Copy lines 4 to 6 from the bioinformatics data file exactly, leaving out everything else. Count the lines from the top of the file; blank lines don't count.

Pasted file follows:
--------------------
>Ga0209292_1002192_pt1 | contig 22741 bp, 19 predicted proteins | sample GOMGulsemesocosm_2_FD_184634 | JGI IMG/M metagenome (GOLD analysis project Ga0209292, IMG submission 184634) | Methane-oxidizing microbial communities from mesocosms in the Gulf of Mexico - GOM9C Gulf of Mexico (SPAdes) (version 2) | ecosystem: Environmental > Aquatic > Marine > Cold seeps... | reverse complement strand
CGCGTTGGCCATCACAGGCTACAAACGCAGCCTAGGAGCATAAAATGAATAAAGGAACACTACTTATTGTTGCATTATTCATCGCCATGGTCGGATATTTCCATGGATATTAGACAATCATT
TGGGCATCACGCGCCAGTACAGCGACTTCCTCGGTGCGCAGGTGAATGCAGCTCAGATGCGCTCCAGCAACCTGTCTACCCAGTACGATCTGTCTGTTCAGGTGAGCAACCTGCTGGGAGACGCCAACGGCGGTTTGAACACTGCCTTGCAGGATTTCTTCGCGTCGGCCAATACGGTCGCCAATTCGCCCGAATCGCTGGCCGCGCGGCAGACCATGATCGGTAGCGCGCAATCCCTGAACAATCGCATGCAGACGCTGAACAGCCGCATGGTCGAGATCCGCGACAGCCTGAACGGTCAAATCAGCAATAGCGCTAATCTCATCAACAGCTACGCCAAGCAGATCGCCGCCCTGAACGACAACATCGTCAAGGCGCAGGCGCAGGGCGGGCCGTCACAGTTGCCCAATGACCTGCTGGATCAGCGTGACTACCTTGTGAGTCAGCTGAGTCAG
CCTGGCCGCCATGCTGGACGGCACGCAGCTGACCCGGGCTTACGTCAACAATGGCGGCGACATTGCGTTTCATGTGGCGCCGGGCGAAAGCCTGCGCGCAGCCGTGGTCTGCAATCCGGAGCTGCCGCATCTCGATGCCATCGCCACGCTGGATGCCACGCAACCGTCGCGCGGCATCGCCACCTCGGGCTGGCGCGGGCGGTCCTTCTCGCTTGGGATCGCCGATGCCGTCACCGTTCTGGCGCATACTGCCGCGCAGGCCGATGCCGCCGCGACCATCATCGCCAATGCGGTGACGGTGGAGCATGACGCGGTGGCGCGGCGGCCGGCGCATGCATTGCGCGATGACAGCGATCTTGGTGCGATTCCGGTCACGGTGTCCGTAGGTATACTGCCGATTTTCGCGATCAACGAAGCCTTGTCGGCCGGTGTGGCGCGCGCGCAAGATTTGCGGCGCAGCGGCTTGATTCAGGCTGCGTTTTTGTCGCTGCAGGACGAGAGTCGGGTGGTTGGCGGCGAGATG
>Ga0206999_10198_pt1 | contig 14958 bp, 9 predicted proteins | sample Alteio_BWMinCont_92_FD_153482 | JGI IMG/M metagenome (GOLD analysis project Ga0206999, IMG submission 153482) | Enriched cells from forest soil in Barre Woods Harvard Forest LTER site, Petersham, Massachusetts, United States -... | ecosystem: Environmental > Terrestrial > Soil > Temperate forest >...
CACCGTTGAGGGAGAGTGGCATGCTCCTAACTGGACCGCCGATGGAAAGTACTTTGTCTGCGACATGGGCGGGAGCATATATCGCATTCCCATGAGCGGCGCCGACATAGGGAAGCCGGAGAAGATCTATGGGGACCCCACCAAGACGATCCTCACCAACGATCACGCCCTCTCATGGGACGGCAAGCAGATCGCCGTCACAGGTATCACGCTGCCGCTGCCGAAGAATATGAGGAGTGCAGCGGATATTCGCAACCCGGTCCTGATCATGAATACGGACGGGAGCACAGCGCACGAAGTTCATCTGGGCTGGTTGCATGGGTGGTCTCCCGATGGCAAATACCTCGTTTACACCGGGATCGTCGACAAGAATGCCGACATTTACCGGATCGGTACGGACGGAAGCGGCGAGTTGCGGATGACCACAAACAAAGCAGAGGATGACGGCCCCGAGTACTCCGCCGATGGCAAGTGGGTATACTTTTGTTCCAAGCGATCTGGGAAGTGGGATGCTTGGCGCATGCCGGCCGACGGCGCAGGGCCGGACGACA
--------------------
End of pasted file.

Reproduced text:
CCTGGCCGCCATGCTGGACGGCACGCAGCTGACCCGGGCTTACGTCAACAATGGCGGCGACATTGCGTTTCATGTGGCGCCGGGCGAAAGCCTGCGCGCAGCCGTGGTCTGCAATCCGGAGCTGCCGCATCTCGATGCCATCGCCACGCTGGATGCCACGCAACCGTCGCGCGGCATCGCCACCTCGGGCTGGCGCGGGCGGTCCTTCTCGCTTGGGATCGCCGATGCCGTCACCGTTCTGGCGCATACTGCCGCGCAGGCCGATGCCGCCGCGACCATCATCGCCAATGCGGTGACGGTGGAGCATGACGCGGTGGCGCGGCGGCCGGCGCATGCATTGCGCGATGACAGCGATCTTGGTGCGATTCCGGTCACGGTGTCCGTAGGTATACTGCCGATTTTCGCGATCAACGAAGCCTTGTCGGCCGGTGTGGCGCGCGCGCAAGATTTGCGGCGCAGCGGCTTGATTCAGGCTGCGTTTTTGTCGCTGCAGGACGAGAGTCGGGTGGTTGGCGGCGAGATG
>Ga0206999_10198_pt1 | contig 14958 bp, 9 predicted proteins | sample Alteio_BWMinCont_92_FD_153482 | JGI IMG/M metagenome (GOLD analysis project Ga0206999, IMG submission 153482) | Enriched cells from forest soil in Barre Woods Harvard Forest LTER site, Petersham, Massachusetts, United States -... | ecosystem: Environmental > Terrestrial > Soil > Temperate forest >...
CACCGTTGAGGGAGAGTGGCATGCTCCTAACTGGACCGCCGATGGAAAGTACTTTGTCTGCGACATGGGCGGGAGCATATATCGCATTCCCATGAGCGGCGCCGACATAGGGAAGCCGGAGAAGATCTATGGGGACCCCACCAAGACGATCCTCACCAACGATCACGCCCTCTCATGGGACGGCAAGCAGATCGCCGTCACAGGTATCACGCTGCCGCTGCCGAAGAATATGAGGAGTGCAGCGGATATTCGCAACCCGGTCCTGATCATGAATACGGACGGGAGCACAGCGCACGAAGTTCATCTGGGCTGGTTGCATGGGTGGTCTCCCGATGGCAAATACCTCGTTTACACCGGGATCGTCGACAAGAATGCCGACATTTACCGGATCGGTACGGACGGAAGCGGCGAGTTGCGGATGACCACAAACAAAGCAGAGGATGACGGCCCCGAGTACTCCGCCGATGGCAAGTGGGTATACTTTTGTTCCAAGCGATCTGGGAAGTGGGATGCTTGGCGCATGCCGGCCGACGGCGCAGGGCCGGACGACA